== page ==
Winteringham, St Peter
This exceptional Grade I listed medieval church, dedicated to St Peter, is cared for by the Churches Conservation Trust.
Whissendine, St Andrew
Set within the charming Rutland village of Whissendine, St Andrew’s is famous for its impressive C14th west tower, which dominates the landscape and can be seen from miles away.
Wentnor, St Michael and All Angels
With its impressive wooden belcote and clock tower, the Grade II* listed church of St Michael and All Angels lies at the heart of the pretty Shropshire village of Wentnor.
Wellington, St Margaret of Antioch
The handsome medieval Grade I listed church of St Margaret of Antioch is an important feature in the Wellington Conservation Area and is notable for its roof carpentry.
Stretton, St Nicholas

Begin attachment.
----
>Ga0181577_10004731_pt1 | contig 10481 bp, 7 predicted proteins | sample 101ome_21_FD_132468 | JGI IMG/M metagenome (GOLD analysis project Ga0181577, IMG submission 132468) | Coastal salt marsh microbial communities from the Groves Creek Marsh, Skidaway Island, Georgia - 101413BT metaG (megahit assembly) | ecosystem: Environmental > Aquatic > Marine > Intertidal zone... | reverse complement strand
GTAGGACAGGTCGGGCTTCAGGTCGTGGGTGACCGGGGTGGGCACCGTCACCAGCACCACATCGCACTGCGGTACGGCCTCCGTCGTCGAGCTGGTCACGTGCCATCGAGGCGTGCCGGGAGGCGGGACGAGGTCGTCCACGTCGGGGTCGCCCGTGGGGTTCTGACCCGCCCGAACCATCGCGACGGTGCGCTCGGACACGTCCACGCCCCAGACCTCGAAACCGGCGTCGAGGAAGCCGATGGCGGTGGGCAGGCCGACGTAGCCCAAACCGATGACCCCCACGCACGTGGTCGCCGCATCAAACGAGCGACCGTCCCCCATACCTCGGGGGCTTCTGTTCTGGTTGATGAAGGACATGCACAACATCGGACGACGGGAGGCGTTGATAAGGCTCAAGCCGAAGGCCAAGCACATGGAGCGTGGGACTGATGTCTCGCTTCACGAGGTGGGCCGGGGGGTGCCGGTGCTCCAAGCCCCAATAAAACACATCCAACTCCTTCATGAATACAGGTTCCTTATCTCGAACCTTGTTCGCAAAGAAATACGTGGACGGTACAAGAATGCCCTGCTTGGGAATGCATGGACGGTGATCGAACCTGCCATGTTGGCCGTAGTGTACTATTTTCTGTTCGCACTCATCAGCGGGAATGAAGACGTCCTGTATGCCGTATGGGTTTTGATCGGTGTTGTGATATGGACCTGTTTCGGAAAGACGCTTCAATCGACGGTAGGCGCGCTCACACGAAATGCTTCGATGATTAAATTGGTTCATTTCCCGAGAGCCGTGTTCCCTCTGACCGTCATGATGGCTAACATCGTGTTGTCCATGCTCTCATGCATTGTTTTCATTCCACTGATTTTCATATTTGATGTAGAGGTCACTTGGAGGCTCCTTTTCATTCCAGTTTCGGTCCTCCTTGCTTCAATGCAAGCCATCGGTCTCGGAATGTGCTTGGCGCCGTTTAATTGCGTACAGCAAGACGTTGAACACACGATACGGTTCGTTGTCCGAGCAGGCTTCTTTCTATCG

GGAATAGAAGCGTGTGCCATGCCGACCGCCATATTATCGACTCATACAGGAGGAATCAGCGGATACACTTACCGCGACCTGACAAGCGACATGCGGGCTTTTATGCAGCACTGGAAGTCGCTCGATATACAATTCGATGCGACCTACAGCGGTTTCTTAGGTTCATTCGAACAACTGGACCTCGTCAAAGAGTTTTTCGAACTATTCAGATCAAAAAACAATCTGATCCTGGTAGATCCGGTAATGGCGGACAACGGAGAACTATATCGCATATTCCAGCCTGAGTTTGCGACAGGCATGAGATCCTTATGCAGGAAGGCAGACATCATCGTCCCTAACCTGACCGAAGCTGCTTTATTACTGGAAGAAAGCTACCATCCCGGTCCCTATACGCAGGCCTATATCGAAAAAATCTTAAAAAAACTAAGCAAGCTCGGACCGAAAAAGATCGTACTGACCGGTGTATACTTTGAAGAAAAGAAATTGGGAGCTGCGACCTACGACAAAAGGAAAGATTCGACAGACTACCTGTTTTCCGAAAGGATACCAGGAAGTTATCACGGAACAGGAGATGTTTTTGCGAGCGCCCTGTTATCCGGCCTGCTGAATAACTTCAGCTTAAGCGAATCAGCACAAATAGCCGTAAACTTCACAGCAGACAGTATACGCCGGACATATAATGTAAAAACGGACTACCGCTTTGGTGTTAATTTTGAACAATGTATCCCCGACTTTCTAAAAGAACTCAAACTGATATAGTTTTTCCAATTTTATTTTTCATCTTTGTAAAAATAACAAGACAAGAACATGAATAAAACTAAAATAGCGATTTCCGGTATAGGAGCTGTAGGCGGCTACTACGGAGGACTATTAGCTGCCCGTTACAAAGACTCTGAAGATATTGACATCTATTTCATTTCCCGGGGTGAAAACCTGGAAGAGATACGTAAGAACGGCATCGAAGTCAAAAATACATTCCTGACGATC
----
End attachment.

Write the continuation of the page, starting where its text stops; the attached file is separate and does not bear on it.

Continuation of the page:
Built between 1086 and 1185, when it was granted to the Knights Templar, St Nicholas is probably the oldest church in Rutland.
Rushden, St Mary
This pretty Grade II* listed church comprises a C15th west tower, a C14th nave and a small chancel rebuilt in brick in 1849.
Radstone, St Lawrence
At the end of a narrow, grassy footpath lies the serene medieval church of St Lawrence in the tiny rural hamlet of Radstone. Dating from C12th and C13th, with the south aisle and porch added in C14th, this Grade I listed church is renowned for its peaceful atmosphere.
Pembridge, St Mary the Virgin
Perched on a gentle rise above the charming “black and white” Herefordshire village of Pembridge, the medieval Grade I listed church of St Mary’s, and its associated bell tower, form important features in the Pembridge Conservation Area.
North Piddle, St Michael and All Angels
The simple, peaceful church of St Michael and All Angels was originally built in 1289, but by the mid C19th the church had fallen into a poor state of repair. Rebuilding took place in 1876 by Henry Rowe of Worcester in the C14th Decorated style.